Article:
-- Dan Damon [follow]

View today's CLIPS here. Not getting your own CLIPS email daily? Click here to subscribe.

Tuesday, February 12, 2013

Storch, Williams spotlight failure to bid insurance contracts

Storch and Williams ask why no public bidding of contracts.
Plainfield City Council members Cory Storch and Rebecca Williams once again threw a spotlight on the Robinson-Briggs administration's failure to bid contracts -- this time four insurance-related contract extensions voted on by resolution at last night's Council business meeting.

Under continued questioning by the two Councilors, the Robinson-Briggs administration has shifted its approach. While Corporation Counsel Minchello (then serving as City Solicitor) had blown off the question of public bidding when raised by Storch last month, arguing that Plainfield's ordinance does not square with state law allowing the [much maligned] 'fair and open' process, Minchello took a different tack last night, asserting that the Robinson-Briggs administration would put out RFPs within a month.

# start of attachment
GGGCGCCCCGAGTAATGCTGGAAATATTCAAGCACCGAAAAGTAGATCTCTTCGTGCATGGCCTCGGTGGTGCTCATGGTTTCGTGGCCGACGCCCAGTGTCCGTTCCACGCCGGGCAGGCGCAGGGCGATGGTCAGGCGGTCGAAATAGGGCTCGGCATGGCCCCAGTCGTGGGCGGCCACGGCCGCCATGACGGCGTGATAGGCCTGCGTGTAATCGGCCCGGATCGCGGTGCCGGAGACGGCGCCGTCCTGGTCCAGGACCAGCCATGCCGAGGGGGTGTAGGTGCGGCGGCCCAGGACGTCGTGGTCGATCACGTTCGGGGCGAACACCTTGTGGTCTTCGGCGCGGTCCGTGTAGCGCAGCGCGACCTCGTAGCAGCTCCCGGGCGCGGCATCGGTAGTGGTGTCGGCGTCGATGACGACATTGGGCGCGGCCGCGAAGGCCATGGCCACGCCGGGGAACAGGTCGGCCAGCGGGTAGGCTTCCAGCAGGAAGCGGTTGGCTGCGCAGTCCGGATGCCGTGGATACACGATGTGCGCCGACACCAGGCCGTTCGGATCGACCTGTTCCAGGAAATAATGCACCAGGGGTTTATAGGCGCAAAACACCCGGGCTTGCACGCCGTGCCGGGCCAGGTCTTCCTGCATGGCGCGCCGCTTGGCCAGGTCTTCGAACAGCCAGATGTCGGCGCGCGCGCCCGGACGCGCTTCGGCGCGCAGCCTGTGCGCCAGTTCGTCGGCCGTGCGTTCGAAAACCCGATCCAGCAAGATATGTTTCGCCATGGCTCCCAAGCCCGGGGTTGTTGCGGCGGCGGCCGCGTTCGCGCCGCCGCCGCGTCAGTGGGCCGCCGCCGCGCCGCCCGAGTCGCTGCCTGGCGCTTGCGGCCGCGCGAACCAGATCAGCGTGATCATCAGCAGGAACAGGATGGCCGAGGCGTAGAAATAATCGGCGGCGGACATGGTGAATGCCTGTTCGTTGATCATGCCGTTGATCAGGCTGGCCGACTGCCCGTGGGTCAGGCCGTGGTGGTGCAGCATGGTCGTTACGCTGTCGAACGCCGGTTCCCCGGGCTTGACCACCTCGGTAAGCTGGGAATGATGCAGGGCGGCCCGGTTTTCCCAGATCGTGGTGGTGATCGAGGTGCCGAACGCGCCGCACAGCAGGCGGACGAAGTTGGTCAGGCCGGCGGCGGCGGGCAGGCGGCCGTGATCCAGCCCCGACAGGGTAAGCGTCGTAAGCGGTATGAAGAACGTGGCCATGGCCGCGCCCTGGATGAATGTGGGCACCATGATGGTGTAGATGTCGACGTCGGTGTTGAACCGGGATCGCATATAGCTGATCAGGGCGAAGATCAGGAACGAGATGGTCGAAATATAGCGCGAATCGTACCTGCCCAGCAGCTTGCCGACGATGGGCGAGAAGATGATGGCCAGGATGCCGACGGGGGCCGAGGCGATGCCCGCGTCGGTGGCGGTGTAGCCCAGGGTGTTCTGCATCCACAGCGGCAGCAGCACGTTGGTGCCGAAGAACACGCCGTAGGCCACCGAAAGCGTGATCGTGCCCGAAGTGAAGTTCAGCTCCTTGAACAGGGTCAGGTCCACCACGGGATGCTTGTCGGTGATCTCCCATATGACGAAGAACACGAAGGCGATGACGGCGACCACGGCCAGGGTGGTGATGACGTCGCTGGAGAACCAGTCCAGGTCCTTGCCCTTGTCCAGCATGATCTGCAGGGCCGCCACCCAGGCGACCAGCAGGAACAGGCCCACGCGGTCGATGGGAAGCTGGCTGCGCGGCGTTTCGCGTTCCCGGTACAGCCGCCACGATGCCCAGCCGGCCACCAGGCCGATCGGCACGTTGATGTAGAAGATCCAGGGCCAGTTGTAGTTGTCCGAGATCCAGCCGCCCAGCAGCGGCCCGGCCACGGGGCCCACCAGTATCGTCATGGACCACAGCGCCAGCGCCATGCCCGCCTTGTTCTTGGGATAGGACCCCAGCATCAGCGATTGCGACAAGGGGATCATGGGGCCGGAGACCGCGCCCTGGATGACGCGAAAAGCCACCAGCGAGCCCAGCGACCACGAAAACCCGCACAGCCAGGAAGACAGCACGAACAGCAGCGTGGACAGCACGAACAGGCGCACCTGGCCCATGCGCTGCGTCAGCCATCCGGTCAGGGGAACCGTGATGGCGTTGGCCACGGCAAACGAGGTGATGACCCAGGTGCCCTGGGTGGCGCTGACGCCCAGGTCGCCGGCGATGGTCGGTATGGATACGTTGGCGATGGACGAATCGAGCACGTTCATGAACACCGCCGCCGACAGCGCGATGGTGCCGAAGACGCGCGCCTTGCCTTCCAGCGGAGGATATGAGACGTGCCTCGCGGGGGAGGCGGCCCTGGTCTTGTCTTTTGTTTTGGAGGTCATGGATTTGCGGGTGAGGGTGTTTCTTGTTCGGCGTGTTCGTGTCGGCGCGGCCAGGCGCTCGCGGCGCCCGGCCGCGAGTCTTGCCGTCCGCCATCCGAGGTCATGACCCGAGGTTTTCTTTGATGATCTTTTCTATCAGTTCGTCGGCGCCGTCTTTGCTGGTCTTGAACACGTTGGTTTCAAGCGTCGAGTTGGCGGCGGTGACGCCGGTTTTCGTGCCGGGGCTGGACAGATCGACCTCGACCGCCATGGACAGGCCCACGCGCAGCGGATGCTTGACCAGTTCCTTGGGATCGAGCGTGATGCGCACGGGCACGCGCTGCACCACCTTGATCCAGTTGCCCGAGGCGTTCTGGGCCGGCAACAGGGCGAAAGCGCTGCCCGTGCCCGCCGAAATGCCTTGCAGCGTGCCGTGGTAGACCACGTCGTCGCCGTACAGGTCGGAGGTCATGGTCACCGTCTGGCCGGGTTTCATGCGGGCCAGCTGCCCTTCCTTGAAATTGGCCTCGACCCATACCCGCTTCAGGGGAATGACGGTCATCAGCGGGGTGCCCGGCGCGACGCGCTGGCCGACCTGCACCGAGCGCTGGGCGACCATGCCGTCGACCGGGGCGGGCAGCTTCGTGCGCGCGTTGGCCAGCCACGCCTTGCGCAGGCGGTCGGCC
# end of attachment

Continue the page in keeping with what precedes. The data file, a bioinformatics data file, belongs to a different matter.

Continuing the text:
(It's tempting to wonder if he had second thoughts after hearing President Obama's inaugural address, where he said 'together, we discovered that a free market only thrives when there are rules to ensure competition and fair play', see here.)

It seems quite clear that Robinson-Briggs would have been happy to extend the contracts for the full 2013 calendar year except for the continued questions by Storch and Williams. When pressed by Storch last night, Mayor Robinson-Briggs fobbed his question off on her staff. City Administrator Eric Berry, when asked directly by Councilor Williams why there had been no RFPs, replied that the City had no Purchasing Agent at the time 'and other extenuating circumstances'. When pressed on what those 'extenuating circumstances' were, Berry had not answer, and Council President Bridget Rivers quickly gavelled the discussion to an end.